If you’re being strict about the definition, then saying that something is logical by itself is an almost meaningless statement. Because what it means for some statement to be “logical” is really that that statement is inferable from a set of axioms in some formal reasoning system. If you don’t know what formal system, and you don’t know what axioms, then the statement that something is logical is absolutely meaningless. And even if you do know what system and what axioms you’re talking about, the things that people often call “logical” are not things that are actually inferable from the axioms.

Continue reading

Basics: Correlation

Correlation and Causation

Yet another of the most abused mathematical concepts is the concept of correlation, along with the related (but different) concept of causation.

Correlation is actually a remarkably simple concept, which makes it all the more frustrating
to see the nonsense constantly spewed in talking about it. Correlation is a linear relationship between two random variables.

Continue reading

Basics: Recursion and Induction

Time for another sort-of advanced basic. I used some recursive definitions in my explanation
of natural numbers and integers. Recursion is a very fundamental concept, but one which many people have a very hard time wrapping their head around. So it’s worth taking the time to look at it, and see what it means and how it works.

The cleverest definition that I’ve seen of recursion comes from the Hackers dictionary. In there, it has:

n. See {recursion}.

Continue reading

Basics: Natural Numbers and Integers

One of the interestingly odd things about how people understand math is numbers. It’s
astonishing to see how many people don’t really understand what numbers are, or what different kinds of numbers there are. It’s particularly amazing to listen to people arguing
vehemently about whether certain kinds of numbers are really “real” or not.

Today I’m going to talk about two of the most basic kind of numbers: the naturals and the integers. This is sort of an advanced basics article; to explain things like natural numbers and integers, you can either write two boring sentences, or you can go a bit more formal. The formal
stuff is more fun. If you don’t want to bother with that, here are the two boring sentences:

  1. The natural numbers (written N) are zero and the numbers that can be
    written without fractions that are greater than zero.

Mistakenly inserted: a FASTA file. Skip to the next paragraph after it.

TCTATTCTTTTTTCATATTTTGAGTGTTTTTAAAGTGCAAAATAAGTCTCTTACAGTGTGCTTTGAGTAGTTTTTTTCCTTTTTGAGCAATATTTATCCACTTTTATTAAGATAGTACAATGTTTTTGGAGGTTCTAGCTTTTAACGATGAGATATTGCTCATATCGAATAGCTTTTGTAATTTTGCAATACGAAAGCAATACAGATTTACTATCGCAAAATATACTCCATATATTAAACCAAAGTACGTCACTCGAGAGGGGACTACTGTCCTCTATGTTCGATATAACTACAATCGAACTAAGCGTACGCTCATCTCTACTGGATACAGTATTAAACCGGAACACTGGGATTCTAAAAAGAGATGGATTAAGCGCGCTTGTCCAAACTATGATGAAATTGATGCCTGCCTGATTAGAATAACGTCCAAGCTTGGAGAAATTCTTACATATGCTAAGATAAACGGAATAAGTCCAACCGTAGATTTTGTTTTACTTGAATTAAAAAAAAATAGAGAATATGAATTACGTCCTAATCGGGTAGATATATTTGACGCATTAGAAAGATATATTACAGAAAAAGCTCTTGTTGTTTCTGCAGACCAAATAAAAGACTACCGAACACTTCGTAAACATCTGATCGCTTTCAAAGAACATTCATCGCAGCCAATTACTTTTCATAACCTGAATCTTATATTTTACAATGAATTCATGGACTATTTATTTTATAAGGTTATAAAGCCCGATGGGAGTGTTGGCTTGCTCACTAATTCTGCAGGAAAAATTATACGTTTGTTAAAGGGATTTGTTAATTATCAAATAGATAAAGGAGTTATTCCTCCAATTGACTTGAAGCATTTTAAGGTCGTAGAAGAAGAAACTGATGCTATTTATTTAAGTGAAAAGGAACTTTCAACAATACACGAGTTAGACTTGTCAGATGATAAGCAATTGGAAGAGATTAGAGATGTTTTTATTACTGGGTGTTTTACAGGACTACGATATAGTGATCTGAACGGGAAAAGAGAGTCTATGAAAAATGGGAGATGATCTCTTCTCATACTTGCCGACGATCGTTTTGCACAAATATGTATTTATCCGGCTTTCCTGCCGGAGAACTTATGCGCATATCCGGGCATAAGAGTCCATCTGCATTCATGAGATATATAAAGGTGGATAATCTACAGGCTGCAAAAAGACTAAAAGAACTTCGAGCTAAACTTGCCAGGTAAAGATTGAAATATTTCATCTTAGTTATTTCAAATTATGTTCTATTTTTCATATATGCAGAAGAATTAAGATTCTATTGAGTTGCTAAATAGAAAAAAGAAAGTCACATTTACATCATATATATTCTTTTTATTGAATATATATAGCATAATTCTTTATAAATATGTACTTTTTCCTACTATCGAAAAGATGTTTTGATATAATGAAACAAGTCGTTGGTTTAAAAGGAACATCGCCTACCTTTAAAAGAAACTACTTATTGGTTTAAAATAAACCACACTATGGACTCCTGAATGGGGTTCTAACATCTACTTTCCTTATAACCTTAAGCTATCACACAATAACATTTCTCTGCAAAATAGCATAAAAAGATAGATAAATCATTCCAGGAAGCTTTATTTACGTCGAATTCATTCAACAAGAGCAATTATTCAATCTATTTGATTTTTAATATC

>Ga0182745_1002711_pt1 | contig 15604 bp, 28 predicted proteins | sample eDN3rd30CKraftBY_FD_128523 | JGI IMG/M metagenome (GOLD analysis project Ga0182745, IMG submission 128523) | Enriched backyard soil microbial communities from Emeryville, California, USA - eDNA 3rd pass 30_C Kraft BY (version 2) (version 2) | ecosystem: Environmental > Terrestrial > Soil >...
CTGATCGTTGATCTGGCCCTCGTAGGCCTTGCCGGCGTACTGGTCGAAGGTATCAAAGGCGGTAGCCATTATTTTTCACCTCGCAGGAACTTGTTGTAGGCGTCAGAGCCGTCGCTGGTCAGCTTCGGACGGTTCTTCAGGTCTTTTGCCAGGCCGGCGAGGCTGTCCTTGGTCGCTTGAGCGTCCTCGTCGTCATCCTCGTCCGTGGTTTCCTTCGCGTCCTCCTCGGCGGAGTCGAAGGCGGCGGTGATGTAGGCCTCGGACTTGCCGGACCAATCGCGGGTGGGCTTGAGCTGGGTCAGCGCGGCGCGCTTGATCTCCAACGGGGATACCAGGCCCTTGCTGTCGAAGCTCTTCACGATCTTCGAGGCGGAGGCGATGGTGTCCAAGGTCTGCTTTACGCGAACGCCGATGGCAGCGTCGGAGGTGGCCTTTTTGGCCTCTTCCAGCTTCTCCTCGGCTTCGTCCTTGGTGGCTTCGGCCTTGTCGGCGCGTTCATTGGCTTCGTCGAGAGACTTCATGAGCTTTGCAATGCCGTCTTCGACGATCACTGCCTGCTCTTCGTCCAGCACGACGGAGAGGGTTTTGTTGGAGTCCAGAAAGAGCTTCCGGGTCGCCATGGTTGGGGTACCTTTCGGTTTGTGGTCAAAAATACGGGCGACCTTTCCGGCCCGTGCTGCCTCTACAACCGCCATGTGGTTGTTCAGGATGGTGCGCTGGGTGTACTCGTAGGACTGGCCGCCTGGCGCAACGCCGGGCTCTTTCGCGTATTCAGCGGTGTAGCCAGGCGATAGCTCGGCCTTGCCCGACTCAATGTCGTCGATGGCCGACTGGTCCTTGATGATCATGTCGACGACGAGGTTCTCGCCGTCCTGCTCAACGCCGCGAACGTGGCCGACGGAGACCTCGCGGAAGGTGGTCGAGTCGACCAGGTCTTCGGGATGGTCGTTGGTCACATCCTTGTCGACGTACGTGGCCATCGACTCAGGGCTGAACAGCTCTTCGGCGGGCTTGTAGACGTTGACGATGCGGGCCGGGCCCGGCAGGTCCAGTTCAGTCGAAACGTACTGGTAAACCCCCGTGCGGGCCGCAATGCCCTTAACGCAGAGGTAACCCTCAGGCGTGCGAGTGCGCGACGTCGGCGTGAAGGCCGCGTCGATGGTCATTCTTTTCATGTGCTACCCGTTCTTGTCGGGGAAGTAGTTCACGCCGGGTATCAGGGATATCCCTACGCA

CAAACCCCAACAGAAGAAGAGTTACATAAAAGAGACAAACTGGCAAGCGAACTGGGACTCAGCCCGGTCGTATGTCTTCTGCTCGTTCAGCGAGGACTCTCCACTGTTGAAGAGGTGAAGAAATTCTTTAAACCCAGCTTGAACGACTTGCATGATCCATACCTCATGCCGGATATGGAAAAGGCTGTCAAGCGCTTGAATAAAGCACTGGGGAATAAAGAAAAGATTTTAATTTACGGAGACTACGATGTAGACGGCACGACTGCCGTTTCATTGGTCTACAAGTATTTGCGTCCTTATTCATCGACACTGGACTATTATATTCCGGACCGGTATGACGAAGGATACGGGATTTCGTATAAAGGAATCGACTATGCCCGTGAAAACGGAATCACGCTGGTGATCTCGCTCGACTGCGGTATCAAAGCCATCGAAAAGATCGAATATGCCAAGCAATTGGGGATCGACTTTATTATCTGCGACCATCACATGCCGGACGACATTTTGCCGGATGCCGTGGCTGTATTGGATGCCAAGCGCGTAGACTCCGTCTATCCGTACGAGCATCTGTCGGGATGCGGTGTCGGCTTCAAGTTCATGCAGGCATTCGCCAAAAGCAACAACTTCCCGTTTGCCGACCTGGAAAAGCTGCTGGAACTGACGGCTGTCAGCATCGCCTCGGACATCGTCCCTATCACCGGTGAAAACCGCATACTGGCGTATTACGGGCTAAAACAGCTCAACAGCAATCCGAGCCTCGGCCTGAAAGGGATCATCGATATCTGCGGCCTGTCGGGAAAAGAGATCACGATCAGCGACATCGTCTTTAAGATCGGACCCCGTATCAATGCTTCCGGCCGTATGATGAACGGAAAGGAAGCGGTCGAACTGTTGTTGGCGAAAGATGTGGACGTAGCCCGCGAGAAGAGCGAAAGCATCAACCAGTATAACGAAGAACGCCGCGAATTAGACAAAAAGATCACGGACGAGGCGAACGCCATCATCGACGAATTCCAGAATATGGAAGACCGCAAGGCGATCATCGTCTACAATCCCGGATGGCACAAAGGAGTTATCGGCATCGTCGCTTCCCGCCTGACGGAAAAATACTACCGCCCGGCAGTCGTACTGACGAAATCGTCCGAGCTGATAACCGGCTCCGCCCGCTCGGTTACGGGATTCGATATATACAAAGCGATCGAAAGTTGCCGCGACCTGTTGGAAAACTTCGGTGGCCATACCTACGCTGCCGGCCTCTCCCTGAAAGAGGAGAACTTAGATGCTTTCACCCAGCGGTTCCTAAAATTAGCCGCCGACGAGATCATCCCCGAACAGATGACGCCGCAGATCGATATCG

2. The integers (written Z) are all of the numbers, both larger and smaller than
    zero, that can be written without fractions.

Continue reading

Basics: Margin of Error

The margin of error is the most widely misunderstood and misleading concept in statistics. It’s positively frightening to people who actually understand what it means to see how it’s commonly used in the media, in conversation, sometimes even by other scientists!

The basic idea of it is very simple. Most of the time when we’re doing statistics, we’re doing statistics based on a sample – that is, the entire population we’re interested in is difficult to study; so what we try to do is pick a representative subset called a sample. If the subset is truly representative, then the statistics you generate using information gathered from the sample will be the same as information gathered from the population as a whole.

But life is never simple. We never have perfectly representative samples; in fact, it’s impossible to select a perfectly representative sample. So we do our best to pick good samples, and we use probability theory to work out a predication of how confident we can be that the statistics from our sample are representative of the entire population. That’s basically what the margin of error represents: how well we think that the selected sample will allow us to predict things about the entire population.

Continue reading

Basics: Standard Deviation

When we look at a the data for a population+ often the first thing we do
is look at the mean. But even if we know that the distribution
is perfectly normal, the mean isn’t enough to tell us what we know to understand what the mean is telling us about the population. We also need
to know something about how the data is spread out around the mean – that is, how wide the bell curve is around the mean.

There’s a basic measure that tells us that: it’s called the standard deviation. The standard deviation describes the spread of the data,
and is the basis for how we compute things like the degree of certainty,
the margin of error, etc.

Continue reading